Device Start End Sectors Size Type
/dev/loop0p1 2048 4095 2048 1M BIOS boot
/dev/loop0p2 4096 2052095 2048000 1000M Linux filesystem
/dev/loop0p3 2052096 2256895 204800 100M EFI System
/dev/loop0p4 2256896 2265087 8192 4M PowerPC PReP boot
/dev/loop0p5 2265088 10483711 8218624 3.9G Linux filesystem

The root partition is going to go first, and then boot, and finally efi, so in that order.

mount /dev/loop0p5 /media/raw # largest partition generally indicates root

Look at what you’re working with, sometimes there’s a root subdir, but usually there isn’t:

ls /media/raw
home root

This time there was a subdir named root, so base the subsequent mounts off of your new information:

mount /dev/loop0p2 /media/raw/root/boot
mount /dev/loop0p3 /media/raw/root/boot/efi

Now you can go to the root folder of the filesystem and archive the image in one go – the trick to making the syntax simple is being inside the directory but saving the .tar elsewhere (in this example, we’ll use the parent folder):

cd /media/raw/root
tar -cvf ../fedora-cloud-36.tar .  # notice these periods, they indicate $pwd

And in the parent directory will be your tar. Now move it out to C:

mv -v /media/raw/fedora-cloud-36.tar /mnt/c/Users/$USERNAME/Downloads/.

exit WSL, but stay at command prompt:

exit

cd your save location:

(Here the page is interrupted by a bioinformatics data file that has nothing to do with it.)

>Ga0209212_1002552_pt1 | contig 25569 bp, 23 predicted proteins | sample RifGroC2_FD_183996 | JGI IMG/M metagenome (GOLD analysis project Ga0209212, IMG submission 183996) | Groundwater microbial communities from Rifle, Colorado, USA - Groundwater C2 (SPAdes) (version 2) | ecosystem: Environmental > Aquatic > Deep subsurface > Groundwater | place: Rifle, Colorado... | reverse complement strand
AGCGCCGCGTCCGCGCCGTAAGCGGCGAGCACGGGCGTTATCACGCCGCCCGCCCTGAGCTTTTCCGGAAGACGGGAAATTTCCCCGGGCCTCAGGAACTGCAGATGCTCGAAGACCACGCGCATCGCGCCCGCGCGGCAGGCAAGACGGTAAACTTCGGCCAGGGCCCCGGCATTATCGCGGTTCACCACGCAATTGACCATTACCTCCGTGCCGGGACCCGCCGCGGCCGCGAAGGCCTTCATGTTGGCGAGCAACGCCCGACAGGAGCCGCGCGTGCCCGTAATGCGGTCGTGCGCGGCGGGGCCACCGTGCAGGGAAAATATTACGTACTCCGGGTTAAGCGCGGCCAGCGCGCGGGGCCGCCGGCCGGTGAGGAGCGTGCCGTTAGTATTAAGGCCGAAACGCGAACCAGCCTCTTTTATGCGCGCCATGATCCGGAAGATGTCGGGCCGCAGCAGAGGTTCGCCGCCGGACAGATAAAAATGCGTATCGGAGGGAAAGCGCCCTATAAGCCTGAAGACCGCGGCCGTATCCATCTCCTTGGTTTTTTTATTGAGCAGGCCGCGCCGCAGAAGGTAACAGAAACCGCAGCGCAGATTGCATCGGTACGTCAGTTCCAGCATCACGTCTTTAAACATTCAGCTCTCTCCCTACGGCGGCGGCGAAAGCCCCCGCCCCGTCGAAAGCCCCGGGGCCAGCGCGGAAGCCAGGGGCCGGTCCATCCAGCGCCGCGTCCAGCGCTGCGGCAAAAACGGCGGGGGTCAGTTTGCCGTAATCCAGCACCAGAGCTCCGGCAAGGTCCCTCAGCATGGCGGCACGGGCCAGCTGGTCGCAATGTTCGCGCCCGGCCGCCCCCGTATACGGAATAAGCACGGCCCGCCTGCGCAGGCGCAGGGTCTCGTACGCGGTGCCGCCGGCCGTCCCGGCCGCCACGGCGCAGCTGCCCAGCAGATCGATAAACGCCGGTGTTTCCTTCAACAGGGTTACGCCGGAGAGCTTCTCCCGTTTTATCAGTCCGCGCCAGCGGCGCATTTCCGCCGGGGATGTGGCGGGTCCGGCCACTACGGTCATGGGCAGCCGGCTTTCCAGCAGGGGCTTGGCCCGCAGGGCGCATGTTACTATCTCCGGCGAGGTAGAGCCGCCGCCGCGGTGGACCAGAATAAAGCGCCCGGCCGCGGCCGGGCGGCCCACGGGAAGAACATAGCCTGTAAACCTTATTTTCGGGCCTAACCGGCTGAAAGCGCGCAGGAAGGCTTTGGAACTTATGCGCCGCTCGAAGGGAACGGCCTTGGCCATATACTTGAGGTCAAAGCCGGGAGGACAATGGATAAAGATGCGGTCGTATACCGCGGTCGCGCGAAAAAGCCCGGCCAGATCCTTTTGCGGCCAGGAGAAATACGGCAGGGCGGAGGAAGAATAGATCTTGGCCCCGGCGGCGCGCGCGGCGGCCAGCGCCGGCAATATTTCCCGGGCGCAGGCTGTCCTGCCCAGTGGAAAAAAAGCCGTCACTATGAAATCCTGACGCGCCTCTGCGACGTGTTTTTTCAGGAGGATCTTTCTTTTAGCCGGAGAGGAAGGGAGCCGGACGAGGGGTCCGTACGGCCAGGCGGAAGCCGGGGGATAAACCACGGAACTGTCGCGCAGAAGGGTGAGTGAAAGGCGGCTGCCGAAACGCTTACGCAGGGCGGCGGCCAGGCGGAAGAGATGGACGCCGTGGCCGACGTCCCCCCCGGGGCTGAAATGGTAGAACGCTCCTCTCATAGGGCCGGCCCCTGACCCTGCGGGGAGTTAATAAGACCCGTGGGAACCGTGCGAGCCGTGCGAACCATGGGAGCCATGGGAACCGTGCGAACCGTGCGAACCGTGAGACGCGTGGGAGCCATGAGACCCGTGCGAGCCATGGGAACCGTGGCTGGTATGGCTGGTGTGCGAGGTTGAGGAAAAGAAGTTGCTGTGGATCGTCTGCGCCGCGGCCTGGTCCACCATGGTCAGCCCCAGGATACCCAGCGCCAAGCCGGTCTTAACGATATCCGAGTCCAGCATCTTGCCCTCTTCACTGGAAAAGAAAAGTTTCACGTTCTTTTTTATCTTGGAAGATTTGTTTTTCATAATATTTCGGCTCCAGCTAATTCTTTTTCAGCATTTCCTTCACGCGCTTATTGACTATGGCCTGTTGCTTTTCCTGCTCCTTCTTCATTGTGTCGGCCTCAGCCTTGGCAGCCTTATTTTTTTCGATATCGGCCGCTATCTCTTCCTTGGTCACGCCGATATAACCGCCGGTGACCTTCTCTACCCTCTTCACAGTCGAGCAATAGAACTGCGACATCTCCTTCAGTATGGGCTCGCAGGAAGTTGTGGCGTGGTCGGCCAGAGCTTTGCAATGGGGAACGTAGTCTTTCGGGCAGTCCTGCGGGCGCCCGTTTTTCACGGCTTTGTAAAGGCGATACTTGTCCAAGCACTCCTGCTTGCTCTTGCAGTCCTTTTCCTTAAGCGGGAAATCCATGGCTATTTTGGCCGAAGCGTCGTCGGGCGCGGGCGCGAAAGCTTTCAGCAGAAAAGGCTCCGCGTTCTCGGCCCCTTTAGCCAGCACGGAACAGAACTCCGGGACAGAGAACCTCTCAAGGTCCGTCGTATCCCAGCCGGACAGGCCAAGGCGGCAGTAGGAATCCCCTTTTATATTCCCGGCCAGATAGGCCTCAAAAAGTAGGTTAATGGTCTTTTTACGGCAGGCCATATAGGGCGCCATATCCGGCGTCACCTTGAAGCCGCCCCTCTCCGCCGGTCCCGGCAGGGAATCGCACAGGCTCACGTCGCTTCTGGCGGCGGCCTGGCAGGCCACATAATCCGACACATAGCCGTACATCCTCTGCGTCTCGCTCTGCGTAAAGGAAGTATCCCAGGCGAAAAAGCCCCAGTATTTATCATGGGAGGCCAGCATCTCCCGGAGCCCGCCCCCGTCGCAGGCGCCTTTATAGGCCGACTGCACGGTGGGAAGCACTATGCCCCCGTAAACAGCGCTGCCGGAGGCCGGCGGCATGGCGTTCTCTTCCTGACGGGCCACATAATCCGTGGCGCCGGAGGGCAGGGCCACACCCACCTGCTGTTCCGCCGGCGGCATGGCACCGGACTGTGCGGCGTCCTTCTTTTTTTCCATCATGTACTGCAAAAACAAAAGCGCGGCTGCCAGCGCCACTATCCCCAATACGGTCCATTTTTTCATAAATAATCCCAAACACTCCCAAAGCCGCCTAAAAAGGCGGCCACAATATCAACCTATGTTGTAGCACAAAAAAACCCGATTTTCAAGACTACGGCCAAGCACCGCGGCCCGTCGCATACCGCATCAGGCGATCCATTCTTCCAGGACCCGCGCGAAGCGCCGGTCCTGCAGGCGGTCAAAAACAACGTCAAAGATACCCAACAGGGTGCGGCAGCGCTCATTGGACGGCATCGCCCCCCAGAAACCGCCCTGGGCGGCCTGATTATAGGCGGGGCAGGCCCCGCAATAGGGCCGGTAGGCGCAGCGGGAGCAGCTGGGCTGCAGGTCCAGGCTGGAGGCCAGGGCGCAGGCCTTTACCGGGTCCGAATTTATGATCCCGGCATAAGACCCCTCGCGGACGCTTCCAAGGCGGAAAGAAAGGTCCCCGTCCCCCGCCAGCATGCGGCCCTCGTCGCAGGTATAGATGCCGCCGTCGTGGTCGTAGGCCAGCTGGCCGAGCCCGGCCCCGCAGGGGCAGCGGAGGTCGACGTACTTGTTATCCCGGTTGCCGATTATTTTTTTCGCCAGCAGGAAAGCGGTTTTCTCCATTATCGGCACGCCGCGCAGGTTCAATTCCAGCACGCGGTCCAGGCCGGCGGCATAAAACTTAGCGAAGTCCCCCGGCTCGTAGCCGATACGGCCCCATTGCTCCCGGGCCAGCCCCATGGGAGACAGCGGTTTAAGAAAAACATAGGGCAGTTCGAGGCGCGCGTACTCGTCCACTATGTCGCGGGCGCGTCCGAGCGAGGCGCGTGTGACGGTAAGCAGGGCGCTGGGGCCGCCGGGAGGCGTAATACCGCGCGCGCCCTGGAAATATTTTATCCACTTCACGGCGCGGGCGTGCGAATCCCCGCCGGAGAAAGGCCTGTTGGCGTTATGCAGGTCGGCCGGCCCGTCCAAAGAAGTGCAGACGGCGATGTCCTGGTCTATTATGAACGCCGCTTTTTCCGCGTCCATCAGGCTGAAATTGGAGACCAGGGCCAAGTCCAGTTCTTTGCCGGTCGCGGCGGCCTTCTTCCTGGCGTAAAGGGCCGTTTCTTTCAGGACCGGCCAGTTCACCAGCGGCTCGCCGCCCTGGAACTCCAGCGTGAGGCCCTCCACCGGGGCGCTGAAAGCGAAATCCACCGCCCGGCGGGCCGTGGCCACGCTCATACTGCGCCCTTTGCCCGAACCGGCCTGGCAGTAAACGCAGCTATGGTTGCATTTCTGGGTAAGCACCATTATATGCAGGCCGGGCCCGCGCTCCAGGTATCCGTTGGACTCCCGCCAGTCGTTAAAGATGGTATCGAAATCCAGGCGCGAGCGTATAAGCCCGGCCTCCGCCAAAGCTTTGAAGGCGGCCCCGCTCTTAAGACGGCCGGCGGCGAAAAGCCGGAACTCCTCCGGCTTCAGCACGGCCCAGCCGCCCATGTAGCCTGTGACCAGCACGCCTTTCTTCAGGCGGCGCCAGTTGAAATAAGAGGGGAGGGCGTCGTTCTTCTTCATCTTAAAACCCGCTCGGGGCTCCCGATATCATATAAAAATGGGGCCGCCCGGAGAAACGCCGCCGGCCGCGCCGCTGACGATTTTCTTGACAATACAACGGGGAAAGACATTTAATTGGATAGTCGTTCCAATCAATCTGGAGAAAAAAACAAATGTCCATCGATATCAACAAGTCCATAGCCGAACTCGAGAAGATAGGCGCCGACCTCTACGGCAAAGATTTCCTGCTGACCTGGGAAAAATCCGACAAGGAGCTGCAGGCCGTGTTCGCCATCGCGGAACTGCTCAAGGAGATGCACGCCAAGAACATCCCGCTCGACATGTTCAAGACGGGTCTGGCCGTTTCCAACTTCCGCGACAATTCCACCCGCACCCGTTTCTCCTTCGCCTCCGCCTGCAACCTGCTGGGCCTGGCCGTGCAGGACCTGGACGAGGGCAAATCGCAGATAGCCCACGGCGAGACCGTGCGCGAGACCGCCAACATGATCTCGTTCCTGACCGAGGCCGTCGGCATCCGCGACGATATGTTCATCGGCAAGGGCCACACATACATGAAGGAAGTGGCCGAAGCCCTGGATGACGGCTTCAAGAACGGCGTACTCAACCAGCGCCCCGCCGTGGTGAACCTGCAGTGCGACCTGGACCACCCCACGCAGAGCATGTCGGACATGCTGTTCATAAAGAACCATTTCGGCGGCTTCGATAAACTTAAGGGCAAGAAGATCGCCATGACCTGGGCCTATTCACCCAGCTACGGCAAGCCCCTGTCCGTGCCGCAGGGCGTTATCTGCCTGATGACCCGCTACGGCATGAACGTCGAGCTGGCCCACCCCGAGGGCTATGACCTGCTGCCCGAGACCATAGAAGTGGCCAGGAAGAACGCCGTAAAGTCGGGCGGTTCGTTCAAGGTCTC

cd %USERPROFILE%\Downloads

Import .tar into WSL:

mkdir %PROGRAMDATA%\wsl
C:\Users\avery\Downloads>wsl --import Fedora-Server %PROGRAMDATA%\wsl\fedora-server .\fedora-cloud-36.tar

Run it to see if it works:

wsl -d fedora-server
cat /etc/os-release

NAME="Fedora Linux"
VERSION="36 (Cloud Edition)"
ID=fedora
VERSION_ID=36
VERSION_CODENAME=""
PLATFORM_ID="platform:f36"
PRETTY_NAME="Fedora Linux 36 (Cloud Edition)"
ANSI_COLOR="0;38;2;60;110;180"
LOGO=fedora-logo-icon
CPE_NAME="cpe:/o:fedoraproject:fedora:36"
HOME_URL="https://fedoraproject.org/"
DOCUMENTATION_URL="https://docs.fedoraproject.org/en-US/fedora/f36/system-administrators-guide/"
SUPPORT_URL="https://ask.fedoraproject.org/"
BUG_REPORT_URL="https://bugzilla.redhat.com/"
REDHAT_BUGZILLA_PRODUCT="Fedora"
REDHAT_BUGZILLA_PRODUCT_VERSION=36
REDHAT_SUPPORT_PRODUCT="Fedora"
REDHAT_SUPPORT_PRODUCT_VERSION=36
PRIVACY_POLICY_URL="https://fedoraproject.org/wiki/Legal:PrivacyPolicy"
VARIANT="Cloud Edition"
VARIANT_ID=cloud

BTW, you can safely remove the kernel, since WSL always uses the one installed through Windows:

dnf remove -y kernel-core

Enjoy Fedora …

PS: for homework, you could figure out what else you don’t need you could uninstall or replace, depending on what distro you choose. Systemd comes to mind, or whatever init system you’re using, since you can’t use that in WSL, either… fun fact: you use task scheduler in Windows to schedule stuff to run in WSL instead of cron

Author: averyfreeman

Recovering zfs evangelist. Random tech tip disseminator. React/Next.JS site developer, but currently only in spare time. Previously resided: Oakland, SF, Tokyo. Now near Seattle, loving vote by mail.